• Leveraged existing data-sharing platforms and standards to provide digital energy data

  • Adopted best-practice-based decision frameworks for data sharing and use Used community-wide utility data to facilitate local energy planning

  • Coordinated efforts to provide aggregated whole-building data to multitenant building owners

  • Worked with utility data to target and evaluate energy efficiency initiatives

For more information: http://energymap.cityofchicago.org/

Philadelphia’s Building Energy Performance Profiles

The city of Philadelphia works closely with PECO and Philadelphia Gas Works to provide data to building owners and operators to drive reductions in building energy usage. The city recently launched the Energy Reduction Race, a one-year challenge for buildings that have participated in energy benchmarking to reduce their usage by 5%. The Mayor’s Office of Sustainability has also been helping building owners better understand what benchmarking data means for their facilities. It mails building energy performance profiles to every owner, outlining how their building compares to its peers and highlighting utility incentive programs. The sustainability office is currently developing a data visualization tool to improve the usability of this information. It is also testing various services to support building owners who request further assistance in developing energy efficiency retrofit project plans.

Tactics Used

  • Leveraged existing data-sharing platforms and standards to provide digital energy data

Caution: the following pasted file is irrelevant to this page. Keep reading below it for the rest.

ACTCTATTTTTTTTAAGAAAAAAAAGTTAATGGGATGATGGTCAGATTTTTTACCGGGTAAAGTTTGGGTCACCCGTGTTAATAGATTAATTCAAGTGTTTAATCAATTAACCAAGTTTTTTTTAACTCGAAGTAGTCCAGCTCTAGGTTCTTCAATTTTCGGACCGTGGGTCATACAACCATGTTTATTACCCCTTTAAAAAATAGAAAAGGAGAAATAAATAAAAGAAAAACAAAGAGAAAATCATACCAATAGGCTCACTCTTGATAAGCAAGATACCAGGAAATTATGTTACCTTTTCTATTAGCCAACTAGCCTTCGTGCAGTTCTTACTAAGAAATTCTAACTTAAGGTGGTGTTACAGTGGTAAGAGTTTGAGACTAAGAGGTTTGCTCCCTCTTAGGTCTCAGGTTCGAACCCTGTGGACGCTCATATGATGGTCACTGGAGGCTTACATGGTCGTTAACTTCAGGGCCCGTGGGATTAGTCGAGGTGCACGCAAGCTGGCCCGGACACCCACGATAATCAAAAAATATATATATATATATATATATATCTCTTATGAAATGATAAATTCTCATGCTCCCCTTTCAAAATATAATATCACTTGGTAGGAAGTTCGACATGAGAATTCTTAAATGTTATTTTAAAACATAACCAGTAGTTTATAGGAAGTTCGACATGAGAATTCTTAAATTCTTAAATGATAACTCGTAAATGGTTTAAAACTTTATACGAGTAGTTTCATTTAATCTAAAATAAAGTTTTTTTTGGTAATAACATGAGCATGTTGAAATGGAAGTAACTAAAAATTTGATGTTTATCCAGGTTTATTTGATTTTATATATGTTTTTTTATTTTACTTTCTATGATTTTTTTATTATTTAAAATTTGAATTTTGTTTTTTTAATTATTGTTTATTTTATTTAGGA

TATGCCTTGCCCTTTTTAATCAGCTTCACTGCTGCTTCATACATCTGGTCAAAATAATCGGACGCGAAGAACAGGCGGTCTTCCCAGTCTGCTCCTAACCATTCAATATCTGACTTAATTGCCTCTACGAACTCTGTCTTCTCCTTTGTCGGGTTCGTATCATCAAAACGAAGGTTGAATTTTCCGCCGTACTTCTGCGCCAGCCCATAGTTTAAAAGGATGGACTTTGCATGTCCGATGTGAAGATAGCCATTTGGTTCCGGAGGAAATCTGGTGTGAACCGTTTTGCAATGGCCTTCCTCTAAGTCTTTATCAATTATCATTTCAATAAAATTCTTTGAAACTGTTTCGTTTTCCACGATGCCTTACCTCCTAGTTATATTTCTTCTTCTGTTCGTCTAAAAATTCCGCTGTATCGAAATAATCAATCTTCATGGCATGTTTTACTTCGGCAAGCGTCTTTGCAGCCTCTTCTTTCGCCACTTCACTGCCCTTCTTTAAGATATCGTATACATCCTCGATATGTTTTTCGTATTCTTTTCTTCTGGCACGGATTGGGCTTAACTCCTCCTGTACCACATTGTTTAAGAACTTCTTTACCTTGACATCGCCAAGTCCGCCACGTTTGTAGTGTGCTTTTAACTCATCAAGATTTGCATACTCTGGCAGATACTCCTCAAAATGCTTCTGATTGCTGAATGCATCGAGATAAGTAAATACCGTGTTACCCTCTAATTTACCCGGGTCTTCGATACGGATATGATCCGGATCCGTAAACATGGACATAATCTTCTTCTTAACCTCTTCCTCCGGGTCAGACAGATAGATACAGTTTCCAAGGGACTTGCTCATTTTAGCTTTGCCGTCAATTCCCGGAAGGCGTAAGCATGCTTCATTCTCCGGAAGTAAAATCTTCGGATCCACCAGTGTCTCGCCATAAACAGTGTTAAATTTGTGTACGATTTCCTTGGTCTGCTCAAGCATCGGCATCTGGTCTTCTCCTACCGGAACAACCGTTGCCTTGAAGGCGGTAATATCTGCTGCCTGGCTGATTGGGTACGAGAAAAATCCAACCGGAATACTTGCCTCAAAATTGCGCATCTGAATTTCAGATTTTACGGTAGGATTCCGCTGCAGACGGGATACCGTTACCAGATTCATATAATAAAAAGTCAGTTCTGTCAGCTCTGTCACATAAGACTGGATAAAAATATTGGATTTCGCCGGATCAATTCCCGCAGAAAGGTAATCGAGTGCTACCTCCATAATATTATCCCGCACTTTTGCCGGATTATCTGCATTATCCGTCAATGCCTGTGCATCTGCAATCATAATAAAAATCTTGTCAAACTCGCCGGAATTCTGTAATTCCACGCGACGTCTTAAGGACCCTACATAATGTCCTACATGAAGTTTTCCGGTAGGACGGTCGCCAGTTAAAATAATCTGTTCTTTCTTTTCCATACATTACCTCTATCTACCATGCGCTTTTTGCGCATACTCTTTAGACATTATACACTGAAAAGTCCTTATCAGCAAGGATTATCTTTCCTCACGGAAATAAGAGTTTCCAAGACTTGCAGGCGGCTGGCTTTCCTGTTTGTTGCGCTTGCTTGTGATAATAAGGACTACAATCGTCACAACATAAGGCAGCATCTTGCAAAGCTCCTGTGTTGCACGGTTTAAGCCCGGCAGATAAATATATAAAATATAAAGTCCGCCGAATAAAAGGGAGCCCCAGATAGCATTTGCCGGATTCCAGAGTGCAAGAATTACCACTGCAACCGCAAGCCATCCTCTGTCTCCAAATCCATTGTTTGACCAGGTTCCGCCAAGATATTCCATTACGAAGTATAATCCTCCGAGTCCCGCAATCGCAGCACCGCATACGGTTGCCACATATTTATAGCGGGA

• Adopted best-practice-based decision frameworks for data sharing and combined efforts to provide aggregated whole-building data to multitenant building owners

  • Worked with utility data to target and evaluate energy efficiency initiatives

For more information: http://www.phillybuildingbenchmarking.com/

PG&E Community Data Web Portal

PG&E’s Green Community Project provides energy data to local governments and their representatives through their Community Data Web Portal. Users can freely access data and reports. PG&E worked with ICLEI USA to develop standardized reporting of greenhouse gas emissions associated with electricity and natural gas use in communities to help local governments develop their emissions inventories and climate action plans. Data inform local energy and climate planning by providing metrics on energy consumption, emissions, and energy savings by sector—residential, commercial, municipal, and industrial.

Tactics Used

  • Leveraged existing data-sharing platforms and standards to provide digital energy data

  • Used community-wide utility data to facilitate local energy planning

For more information: http://www.pge.com/mybusiness/environment/whatyoucando/greencommunities/


Lauren Ross, ACEEE Utilities State and Local Policy Program | (202) 507-4039 | lross@aceee.org


[2] For more on the different uses and value of benchmarking the energy performance of buildings, see http://www.imt.org/resources/detail/creating-value-from-benchmarking-a-utility-perspective.

[3] For more on building benchmarking and data transparency policies, see http://www.imt.org/resources/detail/map-u.s.-building-benchmarking-policies .

[4] Some common use cases include whole-building benchmarking, community carbon reporting, and community load data (geographically defined, and EM&V).